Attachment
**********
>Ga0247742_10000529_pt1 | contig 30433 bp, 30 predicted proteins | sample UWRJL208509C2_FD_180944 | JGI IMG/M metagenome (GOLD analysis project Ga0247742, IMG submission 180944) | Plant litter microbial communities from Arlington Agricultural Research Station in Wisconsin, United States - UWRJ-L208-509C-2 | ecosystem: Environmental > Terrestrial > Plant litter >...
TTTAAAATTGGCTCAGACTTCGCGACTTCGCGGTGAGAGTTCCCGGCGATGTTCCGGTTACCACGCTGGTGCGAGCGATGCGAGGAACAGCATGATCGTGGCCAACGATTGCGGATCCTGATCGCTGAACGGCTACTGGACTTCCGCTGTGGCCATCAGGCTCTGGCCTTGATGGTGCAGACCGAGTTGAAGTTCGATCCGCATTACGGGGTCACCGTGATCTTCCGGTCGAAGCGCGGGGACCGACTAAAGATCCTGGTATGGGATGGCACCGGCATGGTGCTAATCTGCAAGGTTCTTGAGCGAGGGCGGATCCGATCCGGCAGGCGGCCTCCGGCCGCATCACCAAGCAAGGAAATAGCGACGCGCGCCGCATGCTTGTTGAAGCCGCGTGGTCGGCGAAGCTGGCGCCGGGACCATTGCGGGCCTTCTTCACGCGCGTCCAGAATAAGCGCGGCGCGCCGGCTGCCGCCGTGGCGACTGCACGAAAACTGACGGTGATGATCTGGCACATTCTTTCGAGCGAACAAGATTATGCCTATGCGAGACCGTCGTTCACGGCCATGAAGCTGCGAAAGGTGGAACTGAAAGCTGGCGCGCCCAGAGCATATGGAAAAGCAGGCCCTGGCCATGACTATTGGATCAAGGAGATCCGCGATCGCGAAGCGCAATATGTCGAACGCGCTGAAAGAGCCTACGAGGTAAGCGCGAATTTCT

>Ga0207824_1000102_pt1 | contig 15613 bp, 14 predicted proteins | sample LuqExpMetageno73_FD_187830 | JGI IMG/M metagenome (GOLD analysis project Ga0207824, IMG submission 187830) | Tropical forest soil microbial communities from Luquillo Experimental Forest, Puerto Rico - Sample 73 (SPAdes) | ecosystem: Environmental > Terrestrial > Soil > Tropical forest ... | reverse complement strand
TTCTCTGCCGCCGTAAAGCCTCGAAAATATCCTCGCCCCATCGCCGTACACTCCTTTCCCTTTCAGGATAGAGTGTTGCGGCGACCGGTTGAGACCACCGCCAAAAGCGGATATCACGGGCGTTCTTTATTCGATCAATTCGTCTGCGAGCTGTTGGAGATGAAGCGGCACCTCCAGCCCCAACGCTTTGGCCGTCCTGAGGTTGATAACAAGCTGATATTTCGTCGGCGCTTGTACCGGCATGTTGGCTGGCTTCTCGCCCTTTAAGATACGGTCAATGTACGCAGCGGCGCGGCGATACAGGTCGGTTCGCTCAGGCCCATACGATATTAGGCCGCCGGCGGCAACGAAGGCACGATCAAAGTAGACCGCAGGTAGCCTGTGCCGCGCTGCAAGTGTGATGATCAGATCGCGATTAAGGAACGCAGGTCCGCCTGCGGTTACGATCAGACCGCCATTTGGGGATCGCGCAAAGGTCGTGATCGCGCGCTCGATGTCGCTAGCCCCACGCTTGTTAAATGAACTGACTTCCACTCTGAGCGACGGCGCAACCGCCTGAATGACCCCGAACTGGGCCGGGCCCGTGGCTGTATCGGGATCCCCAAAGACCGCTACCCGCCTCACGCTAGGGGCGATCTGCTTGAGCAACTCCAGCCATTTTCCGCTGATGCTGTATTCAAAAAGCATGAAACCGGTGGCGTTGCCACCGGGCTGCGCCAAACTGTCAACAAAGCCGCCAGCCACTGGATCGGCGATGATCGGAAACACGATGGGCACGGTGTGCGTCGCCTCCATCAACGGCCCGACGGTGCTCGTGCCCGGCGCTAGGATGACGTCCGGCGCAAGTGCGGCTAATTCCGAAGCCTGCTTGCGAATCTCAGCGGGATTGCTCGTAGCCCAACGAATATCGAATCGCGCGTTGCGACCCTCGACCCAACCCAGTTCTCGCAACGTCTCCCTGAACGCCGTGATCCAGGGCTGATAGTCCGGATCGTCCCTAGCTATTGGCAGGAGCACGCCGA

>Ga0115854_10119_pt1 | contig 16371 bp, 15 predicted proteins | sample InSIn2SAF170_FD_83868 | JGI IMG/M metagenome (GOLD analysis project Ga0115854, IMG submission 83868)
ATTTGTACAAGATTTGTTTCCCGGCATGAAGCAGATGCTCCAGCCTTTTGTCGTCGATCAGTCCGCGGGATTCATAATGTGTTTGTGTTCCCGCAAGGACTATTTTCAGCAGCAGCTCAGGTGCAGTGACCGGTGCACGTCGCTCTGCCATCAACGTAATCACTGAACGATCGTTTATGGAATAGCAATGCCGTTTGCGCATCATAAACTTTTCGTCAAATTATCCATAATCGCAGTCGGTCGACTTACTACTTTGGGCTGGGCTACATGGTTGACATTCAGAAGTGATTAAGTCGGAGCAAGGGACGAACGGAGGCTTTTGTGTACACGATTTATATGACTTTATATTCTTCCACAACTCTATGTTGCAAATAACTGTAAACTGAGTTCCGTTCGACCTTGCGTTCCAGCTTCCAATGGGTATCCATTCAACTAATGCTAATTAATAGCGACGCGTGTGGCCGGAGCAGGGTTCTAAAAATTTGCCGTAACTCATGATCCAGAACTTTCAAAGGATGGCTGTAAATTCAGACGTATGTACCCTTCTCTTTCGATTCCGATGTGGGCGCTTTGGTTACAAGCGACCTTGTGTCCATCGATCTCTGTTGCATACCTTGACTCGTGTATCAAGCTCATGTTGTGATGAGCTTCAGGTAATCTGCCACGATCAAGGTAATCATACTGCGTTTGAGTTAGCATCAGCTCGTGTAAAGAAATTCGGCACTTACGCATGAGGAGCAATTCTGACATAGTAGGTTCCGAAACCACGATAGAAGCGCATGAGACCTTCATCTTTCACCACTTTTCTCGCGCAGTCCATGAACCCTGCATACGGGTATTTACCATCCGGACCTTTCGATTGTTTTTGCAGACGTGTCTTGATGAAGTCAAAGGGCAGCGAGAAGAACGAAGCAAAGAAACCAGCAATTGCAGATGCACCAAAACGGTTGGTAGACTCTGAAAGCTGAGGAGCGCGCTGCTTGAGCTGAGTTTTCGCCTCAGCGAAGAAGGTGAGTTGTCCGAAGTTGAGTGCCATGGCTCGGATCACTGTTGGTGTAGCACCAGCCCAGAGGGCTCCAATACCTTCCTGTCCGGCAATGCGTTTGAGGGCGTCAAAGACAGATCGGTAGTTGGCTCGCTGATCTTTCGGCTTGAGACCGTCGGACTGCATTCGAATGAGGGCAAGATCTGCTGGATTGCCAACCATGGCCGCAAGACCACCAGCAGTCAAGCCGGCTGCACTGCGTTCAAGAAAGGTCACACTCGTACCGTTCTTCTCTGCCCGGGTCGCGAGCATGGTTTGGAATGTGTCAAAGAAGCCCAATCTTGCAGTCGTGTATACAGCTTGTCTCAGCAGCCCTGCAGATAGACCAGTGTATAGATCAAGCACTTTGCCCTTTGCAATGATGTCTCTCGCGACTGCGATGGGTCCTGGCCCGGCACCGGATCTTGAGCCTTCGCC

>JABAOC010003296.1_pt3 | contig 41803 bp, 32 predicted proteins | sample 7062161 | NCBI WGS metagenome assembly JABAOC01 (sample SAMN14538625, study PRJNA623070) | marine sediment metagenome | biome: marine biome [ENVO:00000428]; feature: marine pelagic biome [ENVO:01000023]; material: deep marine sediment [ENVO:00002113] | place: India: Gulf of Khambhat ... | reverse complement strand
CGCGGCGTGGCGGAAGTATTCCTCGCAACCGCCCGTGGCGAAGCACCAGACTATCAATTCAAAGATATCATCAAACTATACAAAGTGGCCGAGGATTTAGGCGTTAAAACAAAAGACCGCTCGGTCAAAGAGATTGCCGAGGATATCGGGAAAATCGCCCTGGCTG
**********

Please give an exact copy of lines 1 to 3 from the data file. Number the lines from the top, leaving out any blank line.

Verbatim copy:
>Ga0247742_10000529_pt1 | contig 30433 bp, 30 predicted proteins | sample UWRJL208509C2_FD_180944 | JGI IMG/M metagenome (GOLD analysis project Ga0247742, IMG submission 180944) | Plant litter microbial communities from Arlington Agricultural Research Station in Wisconsin, United States - UWRJ-L208-509C-2 | ecosystem: Environmental > Terrestrial > Plant litter >...
TTTAAAATTGGCTCAGACTTCGCGACTTCGCGGTGAGAGTTCCCGGCGATGTTCCGGTTACCACGCTGGTGCGAGCGATGCGAGGAACAGCATGATCGTGGCCAACGATTGCGGATCCTGATCGCTGAACGGCTACTGGACTTCCGCTGTGGCCATCAGGCTCTGGCCTTGATGGTGCAGACCGAGTTGAAGTTCGATCCGCATTACGGGGTCACCGTGATCTTCCGGTCGAAGCGCGGGGACCGACTAAAGATCCTGGTATGGGATGGCACCGGCATGGTGCTAATCTGCAAGGTTCTTGAGCGAGGGCGGATCCGATCCGGCAGGCGGCCTCCGGCCGCATCACCAAGCAAGGAAATAGCGACGCGCGCCGCATGCTTGTTGAAGCCGCGTGGTCGGCGAAGCTGGCGCCGGGACCATTGCGGGCCTTCTTCACGCGCGTCCAGAATAAGCGCGGCGCGCCGGCTGCCGCCGTGGCGACTGCACGAAAACTGACGGTGATGATCTGGCACATTCTTTCGAGCGAACAAGATTATGCCTATGCGAGACCGTCGTTCACGGCCATGAAGCTGCGAAAGGTGGAACTGAAAGCTGGCGCGCCCAGAGCATATGGAAAAGCAGGCCCTGGCCATGACTATTGGATCAAGGAGATCCGCGATCGCGAAGCGCAATATGTCGAACGCGCTGAAAGAGCCTACGAGGTAAGCGCGAATTTCT

>Ga0207824_1000102_pt1 | contig 15613 bp, 14 predicted proteins | sample LuqExpMetageno73_FD_187830 | JGI IMG/M metagenome (GOLD analysis project Ga0207824, IMG submission 187830) | Tropical forest soil microbial communities from Luquillo Experimental Forest, Puerto Rico - Sample 73 (SPAdes) | ecosystem: Environmental > Terrestrial > Soil > Tropical forest ... | reverse complement strand